But watch for the “fish”, when one player simply collapses his wrist and gives his opponent his mushy fingers to shake, as a memento of the match, the “old-fashioned”, where the two opponents, who maybe don’t know each other well, shake hands like two white guys from the 1950’s; the “soul-shake”, where the competitors clasp hands by wrapping their thumbs around each other followed by intertwining their fingers, like two soul brothers from the 60’s.

Today, with the upper tier of players being so gracious, the “shake-and-hug” or the “shake-and-chest-touch” have become so popular that we’re seeing that show up in Junior tournaments now. But check out the handshakes. Don’t miss out on the very last vestige of true sportsmanship …. or not. It’s a fitting end to the show.

Just say Nole

Is it me, or do you hate the way Novak Djokovic “thanks” the fans? First of all, it looks incredibly stupid and totally contrived. When Federer and Nadal wave to the crowd, somehow it looks classy. But when Nole does his thing it looks like a combination of a really bad white man’s dance, combined with retching like when you’re going to throw up, all while he’s high on a Quaalude after midnight at a fraternity party. I root for him to lose just so I’m spared the show.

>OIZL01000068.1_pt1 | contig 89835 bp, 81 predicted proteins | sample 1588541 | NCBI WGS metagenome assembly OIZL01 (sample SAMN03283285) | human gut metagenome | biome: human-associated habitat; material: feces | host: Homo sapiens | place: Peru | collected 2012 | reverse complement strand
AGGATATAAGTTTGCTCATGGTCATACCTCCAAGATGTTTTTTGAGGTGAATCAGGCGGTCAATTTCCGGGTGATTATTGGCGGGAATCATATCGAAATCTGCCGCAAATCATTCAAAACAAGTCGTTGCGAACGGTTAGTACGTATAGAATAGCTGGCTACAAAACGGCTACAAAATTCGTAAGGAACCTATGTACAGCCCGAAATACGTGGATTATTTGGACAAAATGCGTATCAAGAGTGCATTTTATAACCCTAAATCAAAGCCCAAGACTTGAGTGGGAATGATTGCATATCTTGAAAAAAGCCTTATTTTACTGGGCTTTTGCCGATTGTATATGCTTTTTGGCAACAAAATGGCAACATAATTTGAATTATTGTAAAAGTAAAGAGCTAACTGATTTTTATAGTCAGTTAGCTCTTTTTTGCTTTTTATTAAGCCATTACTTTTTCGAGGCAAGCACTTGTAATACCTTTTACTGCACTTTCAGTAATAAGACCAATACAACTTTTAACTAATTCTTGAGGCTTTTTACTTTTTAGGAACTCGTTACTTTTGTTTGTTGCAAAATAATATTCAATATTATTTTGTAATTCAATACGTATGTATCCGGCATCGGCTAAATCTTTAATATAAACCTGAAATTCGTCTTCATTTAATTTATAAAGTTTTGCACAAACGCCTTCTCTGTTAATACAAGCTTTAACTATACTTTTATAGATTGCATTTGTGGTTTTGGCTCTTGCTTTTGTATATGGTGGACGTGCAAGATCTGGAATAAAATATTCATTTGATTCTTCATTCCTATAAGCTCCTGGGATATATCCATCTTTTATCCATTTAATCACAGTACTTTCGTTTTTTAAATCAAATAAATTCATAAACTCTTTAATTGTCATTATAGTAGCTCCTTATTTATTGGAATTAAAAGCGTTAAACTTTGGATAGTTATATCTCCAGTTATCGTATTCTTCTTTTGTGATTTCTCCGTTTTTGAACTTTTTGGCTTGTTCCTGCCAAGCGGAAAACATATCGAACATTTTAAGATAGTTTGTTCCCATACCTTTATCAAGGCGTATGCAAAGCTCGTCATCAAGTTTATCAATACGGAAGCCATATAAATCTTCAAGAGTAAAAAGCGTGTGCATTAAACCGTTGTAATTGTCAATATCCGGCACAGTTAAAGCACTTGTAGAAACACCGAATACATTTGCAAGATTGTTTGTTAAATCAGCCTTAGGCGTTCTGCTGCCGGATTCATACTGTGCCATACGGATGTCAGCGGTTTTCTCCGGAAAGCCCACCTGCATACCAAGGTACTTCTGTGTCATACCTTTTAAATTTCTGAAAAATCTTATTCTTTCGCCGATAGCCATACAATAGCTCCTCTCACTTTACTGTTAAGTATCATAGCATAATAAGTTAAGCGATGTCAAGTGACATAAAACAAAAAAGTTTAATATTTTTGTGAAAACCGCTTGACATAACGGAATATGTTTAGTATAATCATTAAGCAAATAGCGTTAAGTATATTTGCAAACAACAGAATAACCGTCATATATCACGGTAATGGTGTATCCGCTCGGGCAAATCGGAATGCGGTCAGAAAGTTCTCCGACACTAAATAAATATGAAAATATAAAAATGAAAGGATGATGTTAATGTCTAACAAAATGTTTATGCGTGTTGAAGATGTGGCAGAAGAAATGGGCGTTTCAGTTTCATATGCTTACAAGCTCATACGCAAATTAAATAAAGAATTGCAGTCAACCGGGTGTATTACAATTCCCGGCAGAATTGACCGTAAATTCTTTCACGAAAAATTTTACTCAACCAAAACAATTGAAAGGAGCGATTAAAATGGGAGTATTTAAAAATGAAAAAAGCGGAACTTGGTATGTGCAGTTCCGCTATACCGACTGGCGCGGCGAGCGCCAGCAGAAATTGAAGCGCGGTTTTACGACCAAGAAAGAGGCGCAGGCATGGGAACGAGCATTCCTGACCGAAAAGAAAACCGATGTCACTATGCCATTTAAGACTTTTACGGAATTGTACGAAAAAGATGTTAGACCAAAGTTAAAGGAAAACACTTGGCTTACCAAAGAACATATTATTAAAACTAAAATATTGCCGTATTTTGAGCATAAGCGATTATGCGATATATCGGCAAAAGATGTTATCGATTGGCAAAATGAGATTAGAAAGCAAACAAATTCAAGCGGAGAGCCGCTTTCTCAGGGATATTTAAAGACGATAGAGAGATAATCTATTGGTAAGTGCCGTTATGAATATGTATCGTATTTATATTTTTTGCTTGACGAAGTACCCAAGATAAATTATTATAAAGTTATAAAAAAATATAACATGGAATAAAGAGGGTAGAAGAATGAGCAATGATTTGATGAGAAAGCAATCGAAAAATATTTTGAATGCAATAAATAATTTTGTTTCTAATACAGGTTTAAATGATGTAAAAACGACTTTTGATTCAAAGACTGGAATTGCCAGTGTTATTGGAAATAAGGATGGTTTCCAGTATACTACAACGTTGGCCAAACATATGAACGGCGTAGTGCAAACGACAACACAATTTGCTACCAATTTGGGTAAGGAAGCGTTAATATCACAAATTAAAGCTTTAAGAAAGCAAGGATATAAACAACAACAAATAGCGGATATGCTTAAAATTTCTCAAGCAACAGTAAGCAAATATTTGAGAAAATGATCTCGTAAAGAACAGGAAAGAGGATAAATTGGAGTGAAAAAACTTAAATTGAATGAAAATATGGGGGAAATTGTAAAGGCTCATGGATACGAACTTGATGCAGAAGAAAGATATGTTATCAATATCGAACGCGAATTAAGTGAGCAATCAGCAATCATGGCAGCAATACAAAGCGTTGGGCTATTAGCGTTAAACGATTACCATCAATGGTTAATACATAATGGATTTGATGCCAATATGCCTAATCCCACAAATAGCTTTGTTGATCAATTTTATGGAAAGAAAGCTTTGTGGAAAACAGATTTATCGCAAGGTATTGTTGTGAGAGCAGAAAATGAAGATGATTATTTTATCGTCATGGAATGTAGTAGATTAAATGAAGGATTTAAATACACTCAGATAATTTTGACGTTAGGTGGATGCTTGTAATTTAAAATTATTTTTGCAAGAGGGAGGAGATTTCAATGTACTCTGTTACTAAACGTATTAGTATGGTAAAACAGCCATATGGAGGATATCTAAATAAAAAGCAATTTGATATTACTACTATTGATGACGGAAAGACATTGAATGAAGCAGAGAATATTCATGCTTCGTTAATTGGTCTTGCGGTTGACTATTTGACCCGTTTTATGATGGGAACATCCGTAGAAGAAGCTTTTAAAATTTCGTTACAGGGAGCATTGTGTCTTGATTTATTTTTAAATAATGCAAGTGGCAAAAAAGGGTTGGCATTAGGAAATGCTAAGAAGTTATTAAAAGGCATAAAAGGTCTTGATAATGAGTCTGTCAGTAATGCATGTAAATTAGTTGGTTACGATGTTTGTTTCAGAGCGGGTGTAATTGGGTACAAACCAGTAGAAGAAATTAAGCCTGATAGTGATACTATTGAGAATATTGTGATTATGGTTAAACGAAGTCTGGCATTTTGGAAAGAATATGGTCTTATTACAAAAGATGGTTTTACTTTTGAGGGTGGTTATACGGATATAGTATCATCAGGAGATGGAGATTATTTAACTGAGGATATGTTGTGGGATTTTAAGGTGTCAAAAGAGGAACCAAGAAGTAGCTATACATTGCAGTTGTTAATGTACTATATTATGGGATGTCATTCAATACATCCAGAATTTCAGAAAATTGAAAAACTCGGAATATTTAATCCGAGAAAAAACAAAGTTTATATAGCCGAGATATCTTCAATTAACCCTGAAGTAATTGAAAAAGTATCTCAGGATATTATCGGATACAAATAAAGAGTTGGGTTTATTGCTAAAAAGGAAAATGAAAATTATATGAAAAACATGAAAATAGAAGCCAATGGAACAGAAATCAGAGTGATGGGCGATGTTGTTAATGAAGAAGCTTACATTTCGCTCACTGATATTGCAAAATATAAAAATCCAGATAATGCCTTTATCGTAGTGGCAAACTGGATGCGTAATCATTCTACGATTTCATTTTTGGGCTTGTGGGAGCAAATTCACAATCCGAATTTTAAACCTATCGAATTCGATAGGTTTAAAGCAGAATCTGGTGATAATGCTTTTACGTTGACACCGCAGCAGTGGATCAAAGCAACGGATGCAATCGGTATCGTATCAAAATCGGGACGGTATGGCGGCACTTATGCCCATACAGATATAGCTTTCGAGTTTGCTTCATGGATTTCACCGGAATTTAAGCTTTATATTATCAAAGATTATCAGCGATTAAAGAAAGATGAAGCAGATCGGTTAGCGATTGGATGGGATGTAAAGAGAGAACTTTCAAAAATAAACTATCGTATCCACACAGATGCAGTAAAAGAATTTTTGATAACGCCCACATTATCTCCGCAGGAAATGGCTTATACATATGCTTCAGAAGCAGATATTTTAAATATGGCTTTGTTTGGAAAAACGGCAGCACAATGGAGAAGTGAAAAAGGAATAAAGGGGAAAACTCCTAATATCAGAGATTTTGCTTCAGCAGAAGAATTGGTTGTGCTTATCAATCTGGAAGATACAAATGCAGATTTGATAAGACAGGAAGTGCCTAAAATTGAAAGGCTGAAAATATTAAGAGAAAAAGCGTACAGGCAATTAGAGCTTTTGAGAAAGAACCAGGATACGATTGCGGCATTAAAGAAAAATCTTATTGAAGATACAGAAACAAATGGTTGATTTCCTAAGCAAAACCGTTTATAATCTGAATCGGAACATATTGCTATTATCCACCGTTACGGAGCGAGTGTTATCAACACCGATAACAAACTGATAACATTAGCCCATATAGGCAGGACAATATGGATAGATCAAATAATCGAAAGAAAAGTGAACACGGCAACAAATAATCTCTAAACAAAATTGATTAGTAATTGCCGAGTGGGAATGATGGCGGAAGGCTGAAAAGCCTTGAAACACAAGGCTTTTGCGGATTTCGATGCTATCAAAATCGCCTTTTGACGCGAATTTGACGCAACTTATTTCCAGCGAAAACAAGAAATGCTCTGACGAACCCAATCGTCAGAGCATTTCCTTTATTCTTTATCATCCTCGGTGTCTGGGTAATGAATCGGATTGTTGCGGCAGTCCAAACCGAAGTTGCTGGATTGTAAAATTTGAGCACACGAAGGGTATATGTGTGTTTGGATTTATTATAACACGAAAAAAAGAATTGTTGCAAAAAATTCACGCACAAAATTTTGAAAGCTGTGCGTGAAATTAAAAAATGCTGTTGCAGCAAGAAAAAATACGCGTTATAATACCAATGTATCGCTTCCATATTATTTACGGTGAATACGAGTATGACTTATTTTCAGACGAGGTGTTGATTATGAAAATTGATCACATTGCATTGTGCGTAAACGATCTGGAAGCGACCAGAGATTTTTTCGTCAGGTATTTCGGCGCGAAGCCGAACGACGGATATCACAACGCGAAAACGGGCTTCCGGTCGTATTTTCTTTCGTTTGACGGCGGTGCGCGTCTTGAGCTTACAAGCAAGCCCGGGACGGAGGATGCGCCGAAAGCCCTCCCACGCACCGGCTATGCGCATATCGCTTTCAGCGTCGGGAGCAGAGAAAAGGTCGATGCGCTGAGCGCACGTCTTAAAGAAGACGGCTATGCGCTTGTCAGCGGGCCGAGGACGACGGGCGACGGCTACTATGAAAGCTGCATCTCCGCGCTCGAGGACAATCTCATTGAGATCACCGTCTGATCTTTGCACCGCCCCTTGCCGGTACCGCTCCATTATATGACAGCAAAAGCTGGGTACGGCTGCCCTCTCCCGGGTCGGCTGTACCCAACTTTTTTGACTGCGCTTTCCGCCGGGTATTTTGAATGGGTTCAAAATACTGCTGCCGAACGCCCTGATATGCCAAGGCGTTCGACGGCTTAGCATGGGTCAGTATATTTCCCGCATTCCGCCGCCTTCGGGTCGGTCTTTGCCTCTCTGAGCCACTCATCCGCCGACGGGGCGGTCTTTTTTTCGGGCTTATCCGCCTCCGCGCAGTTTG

Give Haggerty a chance to fix the ITF

I finally have to come to the defense of my good friend, Dave Haggerty. I’ve known Dave since we were both 13-years old (yes, that’s a verrry long time ago) and played doubles with him in Kalamazoo, the Indoors in Dallas, the Clay Courts in Louisville, the Westerns in Ohio, and countless other times. I even introduced him to his college roommate, Mike Yellin, when they both got tennis scholarships to George Washington. I can tell you that I’ve never known a better man in my life. He’s honest, he’s smart, he’s friendly, and he’s a consensus builder as he tries to please everyone. Of course it goes without saying that he loves tennis. If he can’t get the ITF to function properly and all work together, it can’t be done. Getting folks from all over the world from different cultures to agree on anything must be an impossibly thankless task, and if Dave can’t do it, nobody can. Give him the respect he deserves and he’ll make things right.

I'm so over Serena and her coat

What’s with Serena’s Dracula overcoat? I get that she thinks she’s a fashion diva, but an overcoat at a tennis tournament? I’m sorry, I just don’t get it. So, let me ask you, what do you dislike MOST about Venus’ little sister?